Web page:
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Stabroek News

Merit pay in teaching is bad policy
published: Tuesday | August 26, 2008

The Editor, Sir:

I write in reference to the introduction of an incentive scheme by the Ministry of Education aimed at boosting the CSEC examination performance of Jamaica's students.

Incentive or merit pay entails using the success and performance of teachers in the classroom as the basis for their pay, rather than qualification and seniority.

Proponents claim that this would avoid rewarding mediocre or underperforming teachers, as well as enhance the recruitment of qualified teachers.

Soundly rejected

However, this is not a new idea. It has been soundly rejected by most education systems in the world for decades. Merit pay is not a good approach because of its subjectivity and misplaced emphasis on external examinations. I suggest that the initiative is nonsense because it would create more problems that are worse than the one it attempts to solve.

There is no universal, adequate or fair way to judge the performance of teachers. Most of the criteria for effective teaching cannot be measured. There is more to educating a child than a standardised test score.

Teachers mentor, counsel and impart life skills to students. Teachers encourage students to continue their education. They raise the confidence levels of students.

These aspects of teaching cannot be measured, but must be rewarded if merit is to be acknowledged.

Undue focus on external examinations is counterproductive. In addition, there is no single teaching style or skill that is superior. One teacher may emphasise deadlines, while others focus on other equally important issues such as tardiness, decorum, logic, life skills, or conflict resolution.

Moreover, student achievement is based on factors that may have nothing to do with teachers, such as commitment, study skills, organisational and time management, goal-orientation, motivation, the home environ-ment and nutrition.

Successful models

Paying some teachers more than others based on arbitrary and subjective criteria is absurd.

The Jamaican government can improve the education system by following the successful models of education.

Quality teachers should be recruited through decent compensation. For example, in Canada, there are teachers in the classroom who, each year, earn over Cdn$100,000.00 (J$6,800,000.00) who are motivated to make a difference in the lives of students. This philosophy should be adopted.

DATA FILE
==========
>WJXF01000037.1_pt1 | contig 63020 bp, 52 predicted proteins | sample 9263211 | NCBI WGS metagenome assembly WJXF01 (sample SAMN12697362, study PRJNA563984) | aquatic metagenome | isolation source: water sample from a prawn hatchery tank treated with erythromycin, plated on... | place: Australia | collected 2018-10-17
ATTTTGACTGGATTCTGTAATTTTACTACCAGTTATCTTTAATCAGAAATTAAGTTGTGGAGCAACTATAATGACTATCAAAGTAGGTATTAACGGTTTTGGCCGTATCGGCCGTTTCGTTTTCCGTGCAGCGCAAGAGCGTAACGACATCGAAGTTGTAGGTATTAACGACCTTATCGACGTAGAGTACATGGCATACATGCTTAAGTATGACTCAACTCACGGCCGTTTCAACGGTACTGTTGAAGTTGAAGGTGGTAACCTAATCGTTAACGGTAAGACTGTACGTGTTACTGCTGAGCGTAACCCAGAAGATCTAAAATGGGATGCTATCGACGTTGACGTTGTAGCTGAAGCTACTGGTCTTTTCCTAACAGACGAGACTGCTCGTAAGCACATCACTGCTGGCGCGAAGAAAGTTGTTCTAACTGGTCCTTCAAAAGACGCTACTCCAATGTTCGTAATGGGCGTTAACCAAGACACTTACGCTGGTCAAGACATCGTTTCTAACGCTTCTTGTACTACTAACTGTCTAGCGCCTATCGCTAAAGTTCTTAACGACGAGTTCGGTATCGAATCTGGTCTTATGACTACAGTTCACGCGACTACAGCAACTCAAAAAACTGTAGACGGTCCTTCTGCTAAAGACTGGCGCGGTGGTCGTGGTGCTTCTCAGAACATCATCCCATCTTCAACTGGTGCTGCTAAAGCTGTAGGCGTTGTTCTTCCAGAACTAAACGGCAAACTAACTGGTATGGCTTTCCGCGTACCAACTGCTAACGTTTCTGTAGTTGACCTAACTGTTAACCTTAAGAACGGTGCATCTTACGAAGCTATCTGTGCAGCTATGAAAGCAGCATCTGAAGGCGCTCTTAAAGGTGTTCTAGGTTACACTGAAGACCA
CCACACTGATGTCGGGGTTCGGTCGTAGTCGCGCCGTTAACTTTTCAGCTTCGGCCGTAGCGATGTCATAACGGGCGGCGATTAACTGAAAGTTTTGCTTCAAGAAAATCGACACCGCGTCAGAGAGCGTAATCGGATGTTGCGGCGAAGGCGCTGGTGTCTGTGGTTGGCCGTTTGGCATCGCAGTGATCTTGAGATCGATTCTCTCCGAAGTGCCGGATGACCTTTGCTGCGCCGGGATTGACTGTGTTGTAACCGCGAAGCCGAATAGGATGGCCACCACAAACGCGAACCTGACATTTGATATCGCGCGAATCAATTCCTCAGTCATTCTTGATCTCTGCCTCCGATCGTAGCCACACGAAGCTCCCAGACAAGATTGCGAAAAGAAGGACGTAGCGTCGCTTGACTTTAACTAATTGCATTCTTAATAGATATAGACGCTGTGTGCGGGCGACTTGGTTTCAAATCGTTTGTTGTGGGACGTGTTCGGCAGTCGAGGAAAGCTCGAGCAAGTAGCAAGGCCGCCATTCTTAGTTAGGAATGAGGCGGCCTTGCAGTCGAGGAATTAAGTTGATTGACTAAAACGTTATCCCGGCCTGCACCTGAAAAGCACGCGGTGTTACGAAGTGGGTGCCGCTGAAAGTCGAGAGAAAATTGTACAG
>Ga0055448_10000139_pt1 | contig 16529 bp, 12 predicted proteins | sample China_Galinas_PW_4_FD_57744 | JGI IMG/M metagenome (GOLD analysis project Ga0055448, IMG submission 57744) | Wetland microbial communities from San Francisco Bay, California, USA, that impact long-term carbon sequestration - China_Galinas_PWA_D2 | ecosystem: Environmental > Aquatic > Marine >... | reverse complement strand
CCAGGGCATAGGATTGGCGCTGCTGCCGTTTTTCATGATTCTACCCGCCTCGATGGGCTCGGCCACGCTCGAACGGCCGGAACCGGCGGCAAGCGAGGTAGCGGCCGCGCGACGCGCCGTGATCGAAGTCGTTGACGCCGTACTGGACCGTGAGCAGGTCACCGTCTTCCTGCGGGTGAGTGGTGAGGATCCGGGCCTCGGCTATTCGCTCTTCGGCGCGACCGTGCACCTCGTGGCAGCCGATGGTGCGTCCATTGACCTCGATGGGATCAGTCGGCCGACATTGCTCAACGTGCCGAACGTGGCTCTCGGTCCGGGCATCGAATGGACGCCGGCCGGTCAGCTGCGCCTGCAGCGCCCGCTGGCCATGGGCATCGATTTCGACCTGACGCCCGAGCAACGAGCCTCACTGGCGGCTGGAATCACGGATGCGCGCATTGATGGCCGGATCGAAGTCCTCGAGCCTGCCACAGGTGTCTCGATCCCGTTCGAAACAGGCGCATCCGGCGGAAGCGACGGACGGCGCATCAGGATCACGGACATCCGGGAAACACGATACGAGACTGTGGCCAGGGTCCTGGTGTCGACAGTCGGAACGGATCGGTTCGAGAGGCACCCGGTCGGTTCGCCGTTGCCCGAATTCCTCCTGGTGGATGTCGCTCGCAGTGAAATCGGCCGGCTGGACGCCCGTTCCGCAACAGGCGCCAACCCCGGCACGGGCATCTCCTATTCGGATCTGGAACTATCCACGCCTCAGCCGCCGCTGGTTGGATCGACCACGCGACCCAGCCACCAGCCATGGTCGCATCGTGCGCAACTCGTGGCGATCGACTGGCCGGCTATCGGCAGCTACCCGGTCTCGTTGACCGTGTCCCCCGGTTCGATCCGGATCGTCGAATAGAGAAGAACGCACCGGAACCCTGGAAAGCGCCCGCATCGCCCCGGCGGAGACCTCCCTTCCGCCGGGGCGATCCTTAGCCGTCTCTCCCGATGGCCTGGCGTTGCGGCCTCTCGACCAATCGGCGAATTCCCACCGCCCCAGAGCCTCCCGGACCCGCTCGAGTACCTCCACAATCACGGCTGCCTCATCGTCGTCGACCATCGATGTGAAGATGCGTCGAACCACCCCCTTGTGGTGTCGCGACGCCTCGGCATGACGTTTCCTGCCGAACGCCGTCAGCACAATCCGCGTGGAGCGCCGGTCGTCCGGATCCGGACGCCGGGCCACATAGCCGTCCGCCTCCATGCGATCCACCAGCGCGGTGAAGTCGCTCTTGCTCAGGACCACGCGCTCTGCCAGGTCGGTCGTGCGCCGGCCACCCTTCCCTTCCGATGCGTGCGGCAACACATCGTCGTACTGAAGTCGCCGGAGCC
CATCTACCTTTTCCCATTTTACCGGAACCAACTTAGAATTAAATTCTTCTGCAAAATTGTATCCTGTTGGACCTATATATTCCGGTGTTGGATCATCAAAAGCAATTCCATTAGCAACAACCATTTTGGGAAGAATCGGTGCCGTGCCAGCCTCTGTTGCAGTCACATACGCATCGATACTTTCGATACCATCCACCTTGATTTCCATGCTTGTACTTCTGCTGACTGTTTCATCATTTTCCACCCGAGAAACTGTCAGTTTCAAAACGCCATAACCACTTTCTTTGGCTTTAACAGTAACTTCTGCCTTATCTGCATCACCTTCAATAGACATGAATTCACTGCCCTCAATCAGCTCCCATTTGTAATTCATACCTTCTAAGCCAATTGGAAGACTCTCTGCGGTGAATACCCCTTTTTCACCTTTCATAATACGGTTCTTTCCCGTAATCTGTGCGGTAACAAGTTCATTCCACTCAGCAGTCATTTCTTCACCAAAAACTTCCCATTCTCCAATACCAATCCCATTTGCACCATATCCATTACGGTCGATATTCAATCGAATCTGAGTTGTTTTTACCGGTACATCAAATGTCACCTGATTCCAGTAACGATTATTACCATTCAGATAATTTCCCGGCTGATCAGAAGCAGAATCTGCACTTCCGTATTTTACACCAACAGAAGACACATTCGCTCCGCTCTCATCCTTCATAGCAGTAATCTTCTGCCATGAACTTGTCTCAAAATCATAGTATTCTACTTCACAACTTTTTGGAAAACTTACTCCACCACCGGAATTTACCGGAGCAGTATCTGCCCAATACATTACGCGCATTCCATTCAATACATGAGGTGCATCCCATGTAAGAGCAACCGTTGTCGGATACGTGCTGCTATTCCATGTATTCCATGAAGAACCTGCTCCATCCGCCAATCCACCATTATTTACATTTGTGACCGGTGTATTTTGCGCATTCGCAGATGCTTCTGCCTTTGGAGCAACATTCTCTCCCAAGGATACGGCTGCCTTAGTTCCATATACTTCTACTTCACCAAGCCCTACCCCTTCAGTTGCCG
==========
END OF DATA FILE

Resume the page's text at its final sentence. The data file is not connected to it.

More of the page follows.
There should be one board of education consisting of knowledgeable and competent professionals who oversee that the best practices are followed throughout the entire nation. The system should be equitably funded with standardised curricula to avoid disparity among schools.

The current system of having community members on the school boards of each school is ineffective because, in most cases, these individuals do not have a background, knowledge or understanding of education, child psychology, the curricula, or school operations. Their decisions are based on past personal experiences, rather than being guided by a philosophy of education or international best practices. Unfortunately, having attended school is insufficient qualification to run one.

Wrong direction

Community involvement is important, but should be limited to participation in PTAs, which is the practice of developed nations.

The problem with the education system cannot be unduly blamed on teachers in the context of a lack of resources, standardised curricula, textbooks, resource materials, as well as overcrowded classrooms.

Merit pay does not address any of the dysfunctions of our system. It is the wrong direction for a nation already off course with regards to education.

I am, etc.,


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